Hurricane Michael

Thursday, September 6: Hurricane Michael peaked at a category 3 hurricane with wind speeds of 115 mph and is tracking Northwest. It is well in the central Atlantic and is not a threat to land at this time.

Michael formed on Monday, September 3 and is the third consecutive hurricane. It is also the first major hurricane of the 2012 season.

Hurricane Leslie

Thursday, September 6: Leslie has strengthened to a category 1 hurricane and is expected to reach category 2 in the next 48 hours. It is currently tracking northwards towards Bermuda with wind speeds of 75 mph.

It is forecast to veer to the East of Bermuda but with wind speeds of 100 mph it could still cause significant damage.

Tropical Storm Leslie formed in the central Atlantic on Thursday, August 30.

Hurricane Kirk

Saturday, September 1: Hurricane Kirk has weakened back to a Tropical Storm with wind speeds of 70 mph as it heads northeast back into the Atlantic.

Tropical Storm Joyce formed in the central Atlantic on Tuesday and initially it tracked northwestwards towards Bermuda before veering away to the northeast, much like TS Joyce before it. At one point it reached hurricane category 2 status with wind speeds of 105 mph.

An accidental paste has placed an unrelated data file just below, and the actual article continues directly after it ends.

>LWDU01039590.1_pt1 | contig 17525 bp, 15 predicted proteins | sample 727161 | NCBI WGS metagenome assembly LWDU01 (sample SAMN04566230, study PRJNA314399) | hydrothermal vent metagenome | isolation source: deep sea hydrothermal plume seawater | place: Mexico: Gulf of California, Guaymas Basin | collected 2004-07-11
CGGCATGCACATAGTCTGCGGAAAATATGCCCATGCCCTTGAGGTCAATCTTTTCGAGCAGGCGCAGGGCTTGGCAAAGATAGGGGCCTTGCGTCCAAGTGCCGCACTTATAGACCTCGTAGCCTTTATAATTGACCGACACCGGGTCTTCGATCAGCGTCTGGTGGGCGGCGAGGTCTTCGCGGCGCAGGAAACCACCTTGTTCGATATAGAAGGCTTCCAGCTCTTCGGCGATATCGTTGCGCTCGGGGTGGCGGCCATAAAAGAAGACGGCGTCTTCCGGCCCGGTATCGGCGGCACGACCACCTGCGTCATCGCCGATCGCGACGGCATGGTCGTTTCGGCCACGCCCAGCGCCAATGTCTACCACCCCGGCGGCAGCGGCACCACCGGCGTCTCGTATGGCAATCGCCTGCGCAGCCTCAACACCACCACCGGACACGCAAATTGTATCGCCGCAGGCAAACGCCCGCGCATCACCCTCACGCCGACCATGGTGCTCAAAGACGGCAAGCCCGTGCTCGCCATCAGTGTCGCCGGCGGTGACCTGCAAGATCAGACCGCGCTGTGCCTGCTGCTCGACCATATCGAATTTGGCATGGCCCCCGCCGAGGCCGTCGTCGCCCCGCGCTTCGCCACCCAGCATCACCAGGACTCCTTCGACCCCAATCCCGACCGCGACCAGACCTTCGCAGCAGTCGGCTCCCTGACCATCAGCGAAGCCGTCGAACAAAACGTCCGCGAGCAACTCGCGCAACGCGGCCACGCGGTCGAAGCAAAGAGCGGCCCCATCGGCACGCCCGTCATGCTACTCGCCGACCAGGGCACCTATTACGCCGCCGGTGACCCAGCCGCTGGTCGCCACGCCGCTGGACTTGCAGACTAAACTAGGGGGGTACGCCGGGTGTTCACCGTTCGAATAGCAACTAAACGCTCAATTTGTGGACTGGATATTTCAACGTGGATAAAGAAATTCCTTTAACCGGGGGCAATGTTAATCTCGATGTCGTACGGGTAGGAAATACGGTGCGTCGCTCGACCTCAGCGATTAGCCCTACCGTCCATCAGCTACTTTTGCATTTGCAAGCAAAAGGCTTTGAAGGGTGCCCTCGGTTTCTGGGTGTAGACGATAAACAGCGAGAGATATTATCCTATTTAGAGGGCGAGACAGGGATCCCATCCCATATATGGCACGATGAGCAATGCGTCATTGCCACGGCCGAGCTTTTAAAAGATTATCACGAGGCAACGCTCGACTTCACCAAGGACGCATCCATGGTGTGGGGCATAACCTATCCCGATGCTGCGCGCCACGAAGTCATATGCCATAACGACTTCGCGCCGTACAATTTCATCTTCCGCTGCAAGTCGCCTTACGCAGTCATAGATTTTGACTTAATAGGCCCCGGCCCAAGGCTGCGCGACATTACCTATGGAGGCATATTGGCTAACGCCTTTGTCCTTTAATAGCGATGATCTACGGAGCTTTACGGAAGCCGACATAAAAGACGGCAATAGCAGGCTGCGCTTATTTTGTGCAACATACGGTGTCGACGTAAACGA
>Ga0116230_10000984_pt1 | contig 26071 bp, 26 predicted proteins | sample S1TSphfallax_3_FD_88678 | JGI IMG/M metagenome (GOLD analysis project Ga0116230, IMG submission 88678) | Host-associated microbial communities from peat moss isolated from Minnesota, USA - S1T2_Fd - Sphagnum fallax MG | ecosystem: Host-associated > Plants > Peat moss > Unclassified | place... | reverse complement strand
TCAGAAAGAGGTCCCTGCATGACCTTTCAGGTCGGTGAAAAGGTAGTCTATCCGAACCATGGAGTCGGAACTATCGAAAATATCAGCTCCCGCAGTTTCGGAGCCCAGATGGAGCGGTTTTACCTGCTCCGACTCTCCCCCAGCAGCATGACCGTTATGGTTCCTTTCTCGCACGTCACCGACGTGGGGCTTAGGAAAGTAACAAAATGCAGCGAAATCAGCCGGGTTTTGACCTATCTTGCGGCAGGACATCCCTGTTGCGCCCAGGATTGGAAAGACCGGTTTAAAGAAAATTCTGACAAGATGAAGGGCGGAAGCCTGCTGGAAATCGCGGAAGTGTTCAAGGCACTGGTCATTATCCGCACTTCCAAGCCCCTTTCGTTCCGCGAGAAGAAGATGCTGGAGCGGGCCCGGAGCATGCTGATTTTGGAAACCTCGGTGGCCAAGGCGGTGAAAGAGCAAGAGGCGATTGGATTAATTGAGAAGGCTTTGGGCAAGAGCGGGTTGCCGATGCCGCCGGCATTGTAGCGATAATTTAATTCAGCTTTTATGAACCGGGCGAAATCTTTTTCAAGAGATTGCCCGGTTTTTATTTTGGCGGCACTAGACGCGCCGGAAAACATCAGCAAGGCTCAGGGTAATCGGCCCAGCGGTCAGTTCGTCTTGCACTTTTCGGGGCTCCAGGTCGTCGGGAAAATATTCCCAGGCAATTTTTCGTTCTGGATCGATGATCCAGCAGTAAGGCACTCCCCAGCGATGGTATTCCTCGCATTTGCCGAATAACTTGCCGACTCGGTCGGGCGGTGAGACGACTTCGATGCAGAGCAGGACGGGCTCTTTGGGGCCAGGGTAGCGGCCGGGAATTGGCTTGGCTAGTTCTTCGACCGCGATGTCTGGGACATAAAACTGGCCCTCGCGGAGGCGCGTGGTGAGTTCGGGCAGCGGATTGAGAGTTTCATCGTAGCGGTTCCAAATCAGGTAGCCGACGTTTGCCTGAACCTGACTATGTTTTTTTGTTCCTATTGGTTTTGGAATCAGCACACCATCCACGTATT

Tropical Storm Joyce

Friday, August 24: Tropical Storm Joyce formed west of the Cape Verde Islands on Wednesday and is tracking northwestwards towards Bermuda but it is forecast to veer to the Northeast.

It has already weakened to a Tropical Depression and is not expected to strengthen again.

Hurricane Isaac

Wednesday, August 29: Hurricane Isaac made landfall in Plaquemines Parish in southeastern Louisiana on Tuesday night with wind speeds of 80 mph and left half a million homes without electricity. With a storm surge, water came over the tops of the levees causing local flooding. It then drifted back into the Gulf only to make landfall again as it heads towards New Orleans, seven years after the devastating Hurricane Katrina.

A State of Emergency was declared in Florida as Tropical Storm Isaac approached the Florida Keys. It strengthened to hurricane category 1 as it tracked up the Gulf Coast and had been forecast to make landfall in the Florida Panhandle. It the end it veered to the west. Up to 12 inches of rain were forecast with significant storm surges along the coastline and at least two deaths reported.

Having passed by the Dominican Republic it hit Haiti on Saturday morning and at least 19 people have died. Isaac then headed for Cuba with wind speeds of 60 mph. Isaac was originally forecast to veer onto a more northerly track with the potential to hit southern Florida but it now looks like it will track up the Gulf Coast instead.